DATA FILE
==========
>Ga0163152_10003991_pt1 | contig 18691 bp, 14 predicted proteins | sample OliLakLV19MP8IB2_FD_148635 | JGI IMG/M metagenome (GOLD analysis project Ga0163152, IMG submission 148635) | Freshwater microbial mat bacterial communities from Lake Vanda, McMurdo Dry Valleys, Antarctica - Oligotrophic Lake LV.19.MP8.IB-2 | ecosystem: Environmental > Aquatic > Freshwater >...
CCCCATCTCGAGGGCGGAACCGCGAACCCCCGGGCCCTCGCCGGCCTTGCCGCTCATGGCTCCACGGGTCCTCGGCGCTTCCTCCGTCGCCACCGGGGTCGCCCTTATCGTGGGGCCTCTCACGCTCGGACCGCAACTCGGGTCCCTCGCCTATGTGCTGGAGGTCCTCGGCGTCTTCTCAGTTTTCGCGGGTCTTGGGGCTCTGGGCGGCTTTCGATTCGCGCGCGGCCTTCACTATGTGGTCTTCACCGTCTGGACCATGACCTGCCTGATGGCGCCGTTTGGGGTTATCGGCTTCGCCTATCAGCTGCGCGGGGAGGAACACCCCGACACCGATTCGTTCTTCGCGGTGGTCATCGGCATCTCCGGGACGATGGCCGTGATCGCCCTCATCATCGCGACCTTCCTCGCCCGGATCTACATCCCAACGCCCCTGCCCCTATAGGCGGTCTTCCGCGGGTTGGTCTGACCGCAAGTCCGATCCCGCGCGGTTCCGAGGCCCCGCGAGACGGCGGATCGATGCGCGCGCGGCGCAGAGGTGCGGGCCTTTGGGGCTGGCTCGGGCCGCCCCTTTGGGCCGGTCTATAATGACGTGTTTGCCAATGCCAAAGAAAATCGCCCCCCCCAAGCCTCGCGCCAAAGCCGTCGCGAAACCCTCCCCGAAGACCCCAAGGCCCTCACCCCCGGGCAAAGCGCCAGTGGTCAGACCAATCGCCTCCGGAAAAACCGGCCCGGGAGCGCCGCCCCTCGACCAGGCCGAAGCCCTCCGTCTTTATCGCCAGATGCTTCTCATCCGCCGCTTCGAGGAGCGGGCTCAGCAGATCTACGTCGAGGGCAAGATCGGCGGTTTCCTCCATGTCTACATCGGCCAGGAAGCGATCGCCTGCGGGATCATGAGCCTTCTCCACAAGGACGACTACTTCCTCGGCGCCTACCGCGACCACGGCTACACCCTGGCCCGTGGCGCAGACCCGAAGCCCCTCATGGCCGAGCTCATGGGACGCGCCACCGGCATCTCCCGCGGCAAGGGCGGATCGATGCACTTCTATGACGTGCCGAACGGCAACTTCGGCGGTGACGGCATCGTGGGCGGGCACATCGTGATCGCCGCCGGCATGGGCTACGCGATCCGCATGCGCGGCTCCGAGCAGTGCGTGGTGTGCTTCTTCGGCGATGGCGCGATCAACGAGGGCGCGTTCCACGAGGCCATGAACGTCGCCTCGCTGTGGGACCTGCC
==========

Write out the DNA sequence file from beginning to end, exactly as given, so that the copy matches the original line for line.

>Ga0163152_10003991_pt1 | contig 18691 bp, 14 predicted proteins | sample OliLakLV19MP8IB2_FD_148635 | JGI IMG/M metagenome (GOLD analysis project Ga0163152, IMG submission 148635) | Freshwater microbial mat bacterial communities from Lake Vanda, McMurdo Dry Valleys, Antarctica - Oligotrophic Lake LV.19.MP8.IB-2 | ecosystem: Environmental > Aquatic > Freshwater >...
CCCCATCTCGAGGGCGGAACCGCGAACCCCCGGGCCCTCGCCGGCCTTGCCGCTCATGGCTCCACGGGTCCTCGGCGCTTCCTCCGTCGCCACCGGGGTCGCCCTTATCGTGGGGCCTCTCACGCTCGGACCGCAACTCGGGTCCCTCGCCTATGTGCTGGAGGTCCTCGGCGTCTTCTCAGTTTTCGCGGGTCTTGGGGCTCTGGGCGGCTTTCGATTCGCGCGCGGCCTTCACTATGTGGTCTTCACCGTCTGGACCATGACCTGCCTGATGGCGCCGTTTGGGGTTATCGGCTTCGCCTATCAGCTGCGCGGGGAGGAACACCCCGACACCGATTCGTTCTTCGCGGTGGTCATCGGCATCTCCGGGACGATGGCCGTGATCGCCCTCATCATCGCGACCTTCCTCGCCCGGATCTACATCCCAACGCCCCTGCCCCTATAGGCGGTCTTCCGCGGGTTGGTCTGACCGCAAGTCCGATCCCGCGCGGTTCCGAGGCCCCGCGAGACGGCGGATCGATGCGCGCGCGGCGCAGAGGTGCGGGCCTTTGGGGCTGGCTCGGGCCGCCCCTTTGGGCCGGTCTATAATGACGTGTTTGCCAATGCCAAAGAAAATCGCCCCCCCCAAGCCTCGCGCCAAAGCCGTCGCGAAACCCTCCCCGAAGACCCCAAGGCCCTCACCCCCGGGCAAAGCGCCAGTGGTCAGACCAATCGCCTCCGGAAAAACCGGCCCGGGAGCGCCGCCCCTCGACCAGGCCGAAGCCCTCCGTCTTTATCGCCAGATGCTTCTCATCCGCCGCTTCGAGGAGCGGGCTCAGCAGATCTACGTCGAGGGCAAGATCGGCGGTTTCCTCCATGTCTACATCGGCCAGGAAGCGATCGCCTGCGGGATCATGAGCCTTCTCCACAAGGACGACTACTTCCTCGGCGCCTACCGCGACCACGGCTACACCCTGGCCCGTGGCGCAGACCCGAAGCCCCTCATGGCCGAGCTCATGGGACGCGCCACCGGCATCTCCCGCGGCAAGGGCGGATCGATGCACTTCTATGACGTGCCGAACGGCAACTTCGGCGGTGACGGCATCGTGGGCGGGCACATCGTGATCGCCGCCGGCATGGGCTACGCGATCCGCATGCGCGGCTCCGAGCAGTGCGTGGTGTGCTTCTTCGGCGATGGCGCGATCAACGAGGGCGCGTTCCACGAGGCCATGAACGTCGCCTCGCTGTGGGACCTGCC